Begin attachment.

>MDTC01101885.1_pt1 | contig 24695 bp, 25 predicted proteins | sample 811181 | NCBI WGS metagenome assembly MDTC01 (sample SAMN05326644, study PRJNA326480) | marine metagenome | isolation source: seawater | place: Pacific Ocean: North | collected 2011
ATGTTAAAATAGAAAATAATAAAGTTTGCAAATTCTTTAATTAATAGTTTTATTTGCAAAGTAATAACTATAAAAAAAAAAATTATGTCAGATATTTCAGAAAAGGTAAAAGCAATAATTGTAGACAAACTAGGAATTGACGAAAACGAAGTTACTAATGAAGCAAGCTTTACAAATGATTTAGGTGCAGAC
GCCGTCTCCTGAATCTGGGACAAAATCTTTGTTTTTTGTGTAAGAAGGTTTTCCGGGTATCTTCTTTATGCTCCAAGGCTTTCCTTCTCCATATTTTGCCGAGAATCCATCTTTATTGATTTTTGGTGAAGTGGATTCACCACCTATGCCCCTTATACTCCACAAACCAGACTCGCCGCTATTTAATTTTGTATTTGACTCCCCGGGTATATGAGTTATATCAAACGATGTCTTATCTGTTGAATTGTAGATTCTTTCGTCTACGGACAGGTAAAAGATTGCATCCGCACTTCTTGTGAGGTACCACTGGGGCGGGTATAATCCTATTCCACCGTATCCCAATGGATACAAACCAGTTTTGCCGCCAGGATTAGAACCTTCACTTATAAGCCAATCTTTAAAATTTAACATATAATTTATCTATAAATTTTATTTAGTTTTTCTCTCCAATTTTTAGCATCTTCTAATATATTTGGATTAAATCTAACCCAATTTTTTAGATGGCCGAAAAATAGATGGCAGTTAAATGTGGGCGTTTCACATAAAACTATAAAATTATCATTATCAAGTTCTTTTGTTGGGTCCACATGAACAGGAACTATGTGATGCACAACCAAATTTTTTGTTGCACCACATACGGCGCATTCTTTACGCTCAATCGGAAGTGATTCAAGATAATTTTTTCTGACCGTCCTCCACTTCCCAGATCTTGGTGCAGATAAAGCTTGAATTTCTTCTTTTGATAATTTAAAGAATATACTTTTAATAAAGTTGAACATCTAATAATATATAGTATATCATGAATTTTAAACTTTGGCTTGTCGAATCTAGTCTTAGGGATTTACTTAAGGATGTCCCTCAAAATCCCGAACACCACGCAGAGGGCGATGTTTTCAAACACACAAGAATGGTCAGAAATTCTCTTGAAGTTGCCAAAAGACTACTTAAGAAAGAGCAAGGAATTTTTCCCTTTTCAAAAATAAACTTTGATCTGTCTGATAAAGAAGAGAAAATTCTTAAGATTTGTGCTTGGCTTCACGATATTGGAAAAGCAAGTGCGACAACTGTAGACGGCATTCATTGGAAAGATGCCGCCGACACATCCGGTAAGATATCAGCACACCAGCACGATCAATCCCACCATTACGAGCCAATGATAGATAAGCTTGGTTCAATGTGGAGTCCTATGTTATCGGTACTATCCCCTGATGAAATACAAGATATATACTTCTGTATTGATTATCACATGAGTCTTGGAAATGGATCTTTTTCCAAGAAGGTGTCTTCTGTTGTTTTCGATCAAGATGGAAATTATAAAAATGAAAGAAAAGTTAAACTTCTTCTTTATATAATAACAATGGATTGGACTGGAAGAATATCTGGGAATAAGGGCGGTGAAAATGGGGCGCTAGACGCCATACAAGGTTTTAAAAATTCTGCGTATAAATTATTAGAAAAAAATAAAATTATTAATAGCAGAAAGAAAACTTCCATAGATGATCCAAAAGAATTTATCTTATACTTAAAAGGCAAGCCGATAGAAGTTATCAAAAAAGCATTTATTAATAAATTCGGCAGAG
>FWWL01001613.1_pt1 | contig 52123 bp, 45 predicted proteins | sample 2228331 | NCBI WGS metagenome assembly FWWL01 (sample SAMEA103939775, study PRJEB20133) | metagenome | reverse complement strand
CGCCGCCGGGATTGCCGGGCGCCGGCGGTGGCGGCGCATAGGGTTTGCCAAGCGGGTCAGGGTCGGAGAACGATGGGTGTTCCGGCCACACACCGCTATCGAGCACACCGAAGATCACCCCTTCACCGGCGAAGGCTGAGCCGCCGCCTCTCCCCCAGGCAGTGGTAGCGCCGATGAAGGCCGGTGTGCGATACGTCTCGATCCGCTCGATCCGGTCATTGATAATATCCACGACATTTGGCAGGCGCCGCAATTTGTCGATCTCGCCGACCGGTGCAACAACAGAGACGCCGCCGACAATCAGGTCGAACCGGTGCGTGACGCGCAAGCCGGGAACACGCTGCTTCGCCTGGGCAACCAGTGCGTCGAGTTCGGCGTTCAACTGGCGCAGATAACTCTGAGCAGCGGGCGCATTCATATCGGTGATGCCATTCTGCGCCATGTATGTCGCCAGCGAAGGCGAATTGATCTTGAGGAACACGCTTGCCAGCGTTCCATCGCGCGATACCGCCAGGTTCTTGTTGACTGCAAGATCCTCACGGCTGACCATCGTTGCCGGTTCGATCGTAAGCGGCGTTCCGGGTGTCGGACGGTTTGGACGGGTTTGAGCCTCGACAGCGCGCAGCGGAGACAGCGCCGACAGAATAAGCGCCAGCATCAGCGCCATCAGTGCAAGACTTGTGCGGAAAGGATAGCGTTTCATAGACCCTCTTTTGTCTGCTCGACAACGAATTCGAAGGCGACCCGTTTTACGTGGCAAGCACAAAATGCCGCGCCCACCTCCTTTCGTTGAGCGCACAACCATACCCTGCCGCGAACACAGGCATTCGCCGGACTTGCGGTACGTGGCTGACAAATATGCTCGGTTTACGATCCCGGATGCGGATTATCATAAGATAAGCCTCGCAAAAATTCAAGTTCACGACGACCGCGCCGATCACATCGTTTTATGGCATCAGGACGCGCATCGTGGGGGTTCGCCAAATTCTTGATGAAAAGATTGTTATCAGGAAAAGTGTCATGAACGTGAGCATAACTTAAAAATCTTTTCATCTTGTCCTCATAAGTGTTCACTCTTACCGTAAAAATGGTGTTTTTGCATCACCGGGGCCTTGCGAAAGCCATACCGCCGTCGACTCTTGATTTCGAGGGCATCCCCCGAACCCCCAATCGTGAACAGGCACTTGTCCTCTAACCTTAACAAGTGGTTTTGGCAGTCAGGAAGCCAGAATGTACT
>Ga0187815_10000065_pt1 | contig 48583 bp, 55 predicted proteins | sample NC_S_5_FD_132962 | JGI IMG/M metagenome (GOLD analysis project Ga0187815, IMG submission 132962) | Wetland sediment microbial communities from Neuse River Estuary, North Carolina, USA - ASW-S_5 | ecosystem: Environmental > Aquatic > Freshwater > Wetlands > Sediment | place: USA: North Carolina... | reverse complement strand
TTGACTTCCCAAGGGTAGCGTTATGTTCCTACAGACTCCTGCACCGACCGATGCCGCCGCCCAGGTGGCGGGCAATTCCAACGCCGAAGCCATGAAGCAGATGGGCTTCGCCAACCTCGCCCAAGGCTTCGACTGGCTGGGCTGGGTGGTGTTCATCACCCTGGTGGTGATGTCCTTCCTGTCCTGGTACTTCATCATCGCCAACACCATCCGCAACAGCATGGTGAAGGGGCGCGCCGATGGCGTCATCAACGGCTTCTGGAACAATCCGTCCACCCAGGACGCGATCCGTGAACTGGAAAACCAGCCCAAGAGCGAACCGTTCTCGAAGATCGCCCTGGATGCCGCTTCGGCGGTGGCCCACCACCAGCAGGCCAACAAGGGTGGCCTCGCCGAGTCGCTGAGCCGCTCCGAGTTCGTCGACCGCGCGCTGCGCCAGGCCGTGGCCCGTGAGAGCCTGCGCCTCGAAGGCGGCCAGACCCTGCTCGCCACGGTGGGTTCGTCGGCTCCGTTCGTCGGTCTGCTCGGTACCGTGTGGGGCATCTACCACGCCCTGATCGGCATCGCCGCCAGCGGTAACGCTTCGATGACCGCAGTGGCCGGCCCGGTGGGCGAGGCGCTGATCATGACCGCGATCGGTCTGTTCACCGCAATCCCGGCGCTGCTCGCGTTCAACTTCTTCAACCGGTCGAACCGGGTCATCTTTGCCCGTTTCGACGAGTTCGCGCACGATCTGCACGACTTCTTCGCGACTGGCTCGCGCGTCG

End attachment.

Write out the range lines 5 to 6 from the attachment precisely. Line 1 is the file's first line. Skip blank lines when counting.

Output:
CGCCGCCGGGATTGCCGGGCGCCGGCGGTGGCGGCGCATAGGGTTTGCCAAGCGGGTCAGGGTCGGAGAACGATGGGTGTTCCGGCCACACACCGCTATCGAGCACACCGAAGATCACCCCTTCACCGGCGAAGGCTGAGCCGCCGCCTCTCCCCCAGGCAGTGGTAGCGCCGATGAAGGCCGGTGTGCGATACGTCTCGATCCGCTCGATCCGGTCATTGATAATATCCACGACATTTGGCAGGCGCCGCAATTTGTCGATCTCGCCGACCGGTGCAACAACAGAGACGCCGCCGACAATCAGGTCGAACCGGTGCGTGACGCGCAAGCCGGGAACACGCTGCTTCGCCTGGGCAACCAGTGCGTCGAGTTCGGCGTTCAACTGGCGCAGATAACTCTGAGCAGCGGGCGCATTCATATCGGTGATGCCATTCTGCGCCATGTATGTCGCCAGCGAAGGCGAATTGATCTTGAGGAACACGCTTGCCAGCGTTCCATCGCGCGATACCGCCAGGTTCTTGTTGACTGCAAGATCCTCACGGCTGACCATCGTTGCCGGTTCGATCGTAAGCGGCGTTCCGGGTGTCGGACGGTTTGGACGGGTTTGAGCCTCGACAGCGCGCAGCGGAGACAGCGCCGACAGAATAAGCGCCAGCATCAGCGCCATCAGTGCAAGACTTGTGCGGAAAGGATAGCGTTTCATAGACCCTCTTTTGTCTGCTCGACAACGAATTCGAAGGCGACCCGTTTTACGTGGCAAGCACAAAATGCCGCGCCCACCTCCTTTCGTTGAGCGCACAACCATACCCTGCCGCGAACACAGGCATTCGCCGGACTTGCGGTACGTGGCTGACAAATATGCTCGGTTTACGATCCCGGATGCGGATTATCATAAGATAAGCCTCGCAAAAATTCAAGTTCACGACGACCGCGCCGATCACATCGTTTTATGGCATCAGGACGCGCATCGTGGGGGTTCGCCAAATTCTTGATGAAAAGATTGTTATCAGGAAAAGTGTCATGAACGTGAGCATAACTTAAAAATCTTTTCATCTTGTCCTCATAAGTGTTCACTCTTACCGTAAAAATGGTGTTTTTGCATCACCGGGGCCTTGCGAAAGCCATACCGCCGTCGACTCTTGATTTCGAGGGCATCCCCCGAACCCCCAATCGTGAACAGGCACTTGTCCTCTAACCTTAACAAGTGGTTTTGGCAGTCAGGAAGCCAGAATGTACT
>Ga0187815_10000065_pt1 | contig 48583 bp, 55 predicted proteins | sample NC_S_5_FD_132962 | JGI IMG/M metagenome (GOLD analysis project Ga0187815, IMG submission 132962) | Wetland sediment microbial communities from Neuse River Estuary, North Carolina, USA - ASW-S_5 | ecosystem: Environmental > Aquatic > Freshwater > Wetlands > Sediment | place: USA: North Carolina... | reverse complement strand